This was an international, randomized, double-blind phase III trial. The original study randomized patients between IV nivolumab (NIVO) Q 2 weeks and IV placebo (PBO) Q 2 weeks after surgery. Patients were high-risk MIUC; if ypT2-ypT4a or ypN+, received neoadjuvant cisplatin CT; if pT3-pT4a or pN+, or did not receive neoadjuvant cisplatin CT and were ineligible for or refused adjuvant cisplatin CT. Patients underwent radical surgery within 120 days and were disease free within 4 weeks of study dosing.
Based on the previous Checkmate 274 trial, adjuvant nivolumab for 1 year has become the standard of therapy after radical surgery for patients with muscle invasive urothelial cancer (MIUC) due to improvement in disease-free survival. This presentation at the AUA 2023 was on the extended follow-up of the muscle invasive bladder cancer cohort (MIBC) with a median follow-up of 3 years.
The primary endpoint was disease-free survival (DFS) in the ITT population and DFS in all randomized patients with PD-L1 ≥ 1%.The secondary endpoints were distant metastasis-free survival and non-urothelial tract recurrence-free survival (RFS).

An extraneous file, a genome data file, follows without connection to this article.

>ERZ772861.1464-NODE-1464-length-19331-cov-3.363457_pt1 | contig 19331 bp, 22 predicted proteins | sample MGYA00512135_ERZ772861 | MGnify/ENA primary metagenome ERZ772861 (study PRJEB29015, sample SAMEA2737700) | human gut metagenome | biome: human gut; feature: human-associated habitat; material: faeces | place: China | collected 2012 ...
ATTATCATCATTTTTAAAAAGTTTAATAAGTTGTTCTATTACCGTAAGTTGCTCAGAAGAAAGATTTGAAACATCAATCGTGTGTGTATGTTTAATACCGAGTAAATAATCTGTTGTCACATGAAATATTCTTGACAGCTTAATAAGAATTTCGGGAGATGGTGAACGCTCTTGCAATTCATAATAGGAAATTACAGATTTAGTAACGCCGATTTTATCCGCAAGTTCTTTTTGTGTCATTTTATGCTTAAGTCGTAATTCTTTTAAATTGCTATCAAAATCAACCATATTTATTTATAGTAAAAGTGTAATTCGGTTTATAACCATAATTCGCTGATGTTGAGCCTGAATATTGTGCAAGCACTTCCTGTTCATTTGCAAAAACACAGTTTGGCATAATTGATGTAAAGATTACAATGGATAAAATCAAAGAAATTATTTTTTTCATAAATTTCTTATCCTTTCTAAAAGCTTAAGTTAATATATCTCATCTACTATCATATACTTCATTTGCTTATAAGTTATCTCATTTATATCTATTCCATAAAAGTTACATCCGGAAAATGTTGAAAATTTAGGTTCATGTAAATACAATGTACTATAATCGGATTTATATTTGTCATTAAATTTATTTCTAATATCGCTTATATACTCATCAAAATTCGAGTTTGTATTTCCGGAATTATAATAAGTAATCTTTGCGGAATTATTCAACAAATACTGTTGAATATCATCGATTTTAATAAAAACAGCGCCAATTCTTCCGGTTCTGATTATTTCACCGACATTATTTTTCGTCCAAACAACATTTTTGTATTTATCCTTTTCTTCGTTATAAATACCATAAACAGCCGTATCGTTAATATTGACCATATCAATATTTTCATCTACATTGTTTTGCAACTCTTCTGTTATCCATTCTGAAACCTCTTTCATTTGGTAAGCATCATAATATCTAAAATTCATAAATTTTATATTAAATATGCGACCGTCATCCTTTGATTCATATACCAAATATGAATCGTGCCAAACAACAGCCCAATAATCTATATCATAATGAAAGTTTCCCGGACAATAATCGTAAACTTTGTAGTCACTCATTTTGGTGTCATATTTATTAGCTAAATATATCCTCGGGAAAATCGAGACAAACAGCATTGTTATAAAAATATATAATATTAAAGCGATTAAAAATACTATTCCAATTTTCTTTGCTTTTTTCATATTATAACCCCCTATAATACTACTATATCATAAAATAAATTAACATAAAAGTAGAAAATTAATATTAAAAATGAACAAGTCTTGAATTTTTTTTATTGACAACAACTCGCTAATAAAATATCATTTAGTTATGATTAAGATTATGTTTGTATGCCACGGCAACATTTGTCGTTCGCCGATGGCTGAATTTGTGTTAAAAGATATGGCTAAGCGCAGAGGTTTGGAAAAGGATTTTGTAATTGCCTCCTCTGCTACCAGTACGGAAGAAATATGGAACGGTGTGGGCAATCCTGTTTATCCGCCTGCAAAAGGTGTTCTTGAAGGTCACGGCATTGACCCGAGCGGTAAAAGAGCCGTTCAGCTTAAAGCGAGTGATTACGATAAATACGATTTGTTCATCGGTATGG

Of 709 randomized pts, 560 had MIBC (NIVO, n=279; PBO, n=281). DFS was improved with NIVO vs PBO in all pts with MIBC (HR 0.63), and in the PD-L1 ≥1% (HR 0.44) and PD-L1 <1% (HR 0.74) subgroups. HR favored NIVO vs PBO for non-urothelial tract recurrence-free survival (HR 0.64) and distant metastasis-free survival (HR 0.70). Grade 3–4 treatment-related adverse events occurred in 17.3% and 5.8% of NIVO and PBO pts, respectively. In this study, there was a continued benefit in DFS, distant-metastasis-free survival, and RFS in both the ITT and muscle-invasive bladder cancer populations. Of note, all patients with PD-L1 greater than or equal to 1%, experienced a benefit in DFS. However, even MIBC with PD-L1 less than 1% still saw a benefit in DFS with nivolumab.